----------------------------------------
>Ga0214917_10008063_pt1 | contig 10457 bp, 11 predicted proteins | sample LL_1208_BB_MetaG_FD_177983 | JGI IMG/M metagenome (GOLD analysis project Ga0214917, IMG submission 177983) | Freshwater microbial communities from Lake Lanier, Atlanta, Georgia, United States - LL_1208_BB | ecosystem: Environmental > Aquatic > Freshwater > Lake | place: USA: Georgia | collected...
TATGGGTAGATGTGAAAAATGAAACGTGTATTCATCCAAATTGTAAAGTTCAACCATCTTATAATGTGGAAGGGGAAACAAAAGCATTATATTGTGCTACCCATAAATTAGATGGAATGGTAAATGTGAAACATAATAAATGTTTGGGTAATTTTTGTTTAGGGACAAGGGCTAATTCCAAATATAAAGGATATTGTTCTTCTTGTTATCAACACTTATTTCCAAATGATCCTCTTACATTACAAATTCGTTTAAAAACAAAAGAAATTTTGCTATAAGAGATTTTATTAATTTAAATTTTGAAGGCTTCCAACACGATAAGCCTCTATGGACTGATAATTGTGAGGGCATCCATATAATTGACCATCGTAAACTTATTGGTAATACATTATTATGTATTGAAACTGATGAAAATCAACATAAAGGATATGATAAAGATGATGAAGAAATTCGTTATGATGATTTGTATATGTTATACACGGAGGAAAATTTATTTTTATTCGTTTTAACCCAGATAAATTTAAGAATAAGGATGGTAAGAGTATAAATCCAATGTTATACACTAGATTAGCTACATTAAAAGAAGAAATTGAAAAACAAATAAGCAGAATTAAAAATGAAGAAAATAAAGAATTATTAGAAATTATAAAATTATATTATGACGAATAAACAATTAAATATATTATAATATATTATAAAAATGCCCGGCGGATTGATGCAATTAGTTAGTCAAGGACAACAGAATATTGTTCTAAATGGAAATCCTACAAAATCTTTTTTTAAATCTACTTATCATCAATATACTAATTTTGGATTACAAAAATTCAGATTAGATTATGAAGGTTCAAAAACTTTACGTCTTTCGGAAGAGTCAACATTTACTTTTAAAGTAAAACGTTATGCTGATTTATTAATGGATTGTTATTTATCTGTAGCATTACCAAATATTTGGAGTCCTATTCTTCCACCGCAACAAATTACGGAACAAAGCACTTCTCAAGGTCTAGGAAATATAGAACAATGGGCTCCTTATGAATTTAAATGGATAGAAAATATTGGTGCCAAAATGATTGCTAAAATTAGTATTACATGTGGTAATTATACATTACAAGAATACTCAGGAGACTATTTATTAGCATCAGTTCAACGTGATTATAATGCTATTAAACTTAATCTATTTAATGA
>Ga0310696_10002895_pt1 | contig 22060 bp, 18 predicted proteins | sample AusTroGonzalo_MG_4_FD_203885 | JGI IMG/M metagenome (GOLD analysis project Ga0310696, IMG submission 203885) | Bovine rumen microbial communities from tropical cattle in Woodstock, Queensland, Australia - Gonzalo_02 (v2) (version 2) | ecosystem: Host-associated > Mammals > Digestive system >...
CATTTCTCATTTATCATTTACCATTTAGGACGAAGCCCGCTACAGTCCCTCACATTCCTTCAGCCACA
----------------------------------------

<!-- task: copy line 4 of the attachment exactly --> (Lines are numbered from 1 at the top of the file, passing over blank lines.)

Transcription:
CATTTCTCATTTATCATTTACCATTTAGGACGAAGCCCGCTACAGTCCCTCACATTCCTTCAGCCACA